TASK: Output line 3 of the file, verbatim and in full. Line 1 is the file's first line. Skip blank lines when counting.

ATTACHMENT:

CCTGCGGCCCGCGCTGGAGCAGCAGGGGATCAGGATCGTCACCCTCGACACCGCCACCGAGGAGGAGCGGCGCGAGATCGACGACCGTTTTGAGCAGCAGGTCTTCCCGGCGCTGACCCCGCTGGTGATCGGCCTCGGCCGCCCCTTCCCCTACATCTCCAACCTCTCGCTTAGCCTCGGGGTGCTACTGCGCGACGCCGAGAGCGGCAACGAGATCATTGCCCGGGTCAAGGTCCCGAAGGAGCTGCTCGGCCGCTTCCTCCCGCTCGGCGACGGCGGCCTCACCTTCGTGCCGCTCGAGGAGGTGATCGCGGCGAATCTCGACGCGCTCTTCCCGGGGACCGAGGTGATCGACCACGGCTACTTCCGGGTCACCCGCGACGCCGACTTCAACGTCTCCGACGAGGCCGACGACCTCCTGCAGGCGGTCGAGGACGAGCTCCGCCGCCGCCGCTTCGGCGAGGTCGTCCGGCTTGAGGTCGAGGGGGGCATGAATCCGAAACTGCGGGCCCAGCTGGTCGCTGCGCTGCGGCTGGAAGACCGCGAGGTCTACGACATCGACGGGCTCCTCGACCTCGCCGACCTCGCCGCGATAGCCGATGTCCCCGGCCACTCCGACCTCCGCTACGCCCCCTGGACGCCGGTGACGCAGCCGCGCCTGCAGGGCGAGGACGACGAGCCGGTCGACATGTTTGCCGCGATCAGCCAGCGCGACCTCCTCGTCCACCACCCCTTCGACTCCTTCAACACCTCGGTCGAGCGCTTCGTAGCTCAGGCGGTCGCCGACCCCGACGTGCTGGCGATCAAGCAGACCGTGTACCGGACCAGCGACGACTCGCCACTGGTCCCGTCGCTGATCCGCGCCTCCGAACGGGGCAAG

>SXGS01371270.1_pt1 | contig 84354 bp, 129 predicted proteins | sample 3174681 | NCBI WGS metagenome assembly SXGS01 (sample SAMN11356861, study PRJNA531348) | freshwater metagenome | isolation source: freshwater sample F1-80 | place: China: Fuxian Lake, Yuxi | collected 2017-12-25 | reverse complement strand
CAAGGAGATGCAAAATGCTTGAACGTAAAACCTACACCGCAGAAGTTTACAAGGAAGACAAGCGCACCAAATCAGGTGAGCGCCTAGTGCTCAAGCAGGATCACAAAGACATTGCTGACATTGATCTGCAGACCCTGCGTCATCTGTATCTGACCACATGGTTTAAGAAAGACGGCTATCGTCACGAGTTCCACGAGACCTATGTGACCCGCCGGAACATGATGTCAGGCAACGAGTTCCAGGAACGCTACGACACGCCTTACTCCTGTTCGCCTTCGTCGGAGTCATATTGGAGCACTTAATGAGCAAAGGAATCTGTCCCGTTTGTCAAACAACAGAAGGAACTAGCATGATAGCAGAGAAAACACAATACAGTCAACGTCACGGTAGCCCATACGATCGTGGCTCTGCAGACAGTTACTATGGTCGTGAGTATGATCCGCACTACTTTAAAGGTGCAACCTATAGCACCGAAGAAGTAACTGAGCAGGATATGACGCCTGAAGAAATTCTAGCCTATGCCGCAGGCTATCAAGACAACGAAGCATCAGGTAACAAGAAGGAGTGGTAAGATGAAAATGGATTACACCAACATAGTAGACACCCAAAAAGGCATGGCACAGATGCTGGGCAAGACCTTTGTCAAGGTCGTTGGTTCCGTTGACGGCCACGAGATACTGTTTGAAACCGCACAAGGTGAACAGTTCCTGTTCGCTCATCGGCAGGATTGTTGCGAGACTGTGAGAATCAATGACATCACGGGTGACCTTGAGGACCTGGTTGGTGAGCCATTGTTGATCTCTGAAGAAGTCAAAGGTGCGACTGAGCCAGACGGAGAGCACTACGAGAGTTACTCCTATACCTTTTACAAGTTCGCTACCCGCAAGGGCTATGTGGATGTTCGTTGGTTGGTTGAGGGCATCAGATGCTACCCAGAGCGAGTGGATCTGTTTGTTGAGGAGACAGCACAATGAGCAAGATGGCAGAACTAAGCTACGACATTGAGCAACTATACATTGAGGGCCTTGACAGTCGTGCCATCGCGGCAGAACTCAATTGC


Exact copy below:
CAAGGAGATGCAAAATGCTTGAACGTAAAACCTACACCGCAGAAGTTTACAAGGAAGACAAGCGCACCAAATCAGGTGAGCGCCTAGTGCTCAAGCAGGATCACAAAGACATTGCTGACATTGATCTGCAGACCCTGCGTCATCTGTATCTGACCACATGGTTTAAGAAAGACGGCTATCGTCACGAGTTCCACGAGACCTATGTGACCCGCCGGAACATGATGTCAGGCAACGAGTTCCAGGAACGCTACGACACGCCTTACTCCTGTTCGCCTTCGTCGGAGTCATATTGGAGCACTTAATGAGCAAAGGAATCTGTCCCGTTTGTCAAACAACAGAAGGAACTAGCATGATAGCAGAGAAAACACAATACAGTCAACGTCACGGTAGCCCATACGATCGTGGCTCTGCAGACAGTTACTATGGTCGTGAGTATGATCCGCACTACTTTAAAGGTGCAACCTATAGCACCGAAGAAGTAACTGAGCAGGATATGACGCCTGAAGAAATTCTAGCCTATGCCGCAGGCTATCAAGACAACGAAGCATCAGGTAACAAGAAGGAGTGGTAAGATGAAAATGGATTACACCAACATAGTAGACACCCAAAAAGGCATGGCACAGATGCTGGGCAAGACCTTTGTCAAGGTCGTTGGTTCCGTTGACGGCCACGAGATACTGTTTGAAACCGCACAAGGTGAACAGTTCCTGTTCGCTCATCGGCAGGATTGTTGCGAGACTGTGAGAATCAATGACATCACGGGTGACCTTGAGGACCTGGTTGGTGAGCCATTGTTGATCTCTGAAGAAGTCAAAGGTGCGACTGAGCCAGACGGAGAGCACTACGAGAGTTACTCCTATACCTTTTACAAGTTCGCTACCCGCAAGGGCTATGTGGATGTTCGTTGGTTGGTTGAGGGCATCAGATGCTACCCAGAGCGAGTGGATCTGTTTGTTGAGGAGACAGCACAATGAGCAAGATGGCAGAACTAAGCTACGACATTGAGCAACTATACATTGAGGGCCTTGACAGTCGTGCCATCGCGGCAGAACTCAATTGC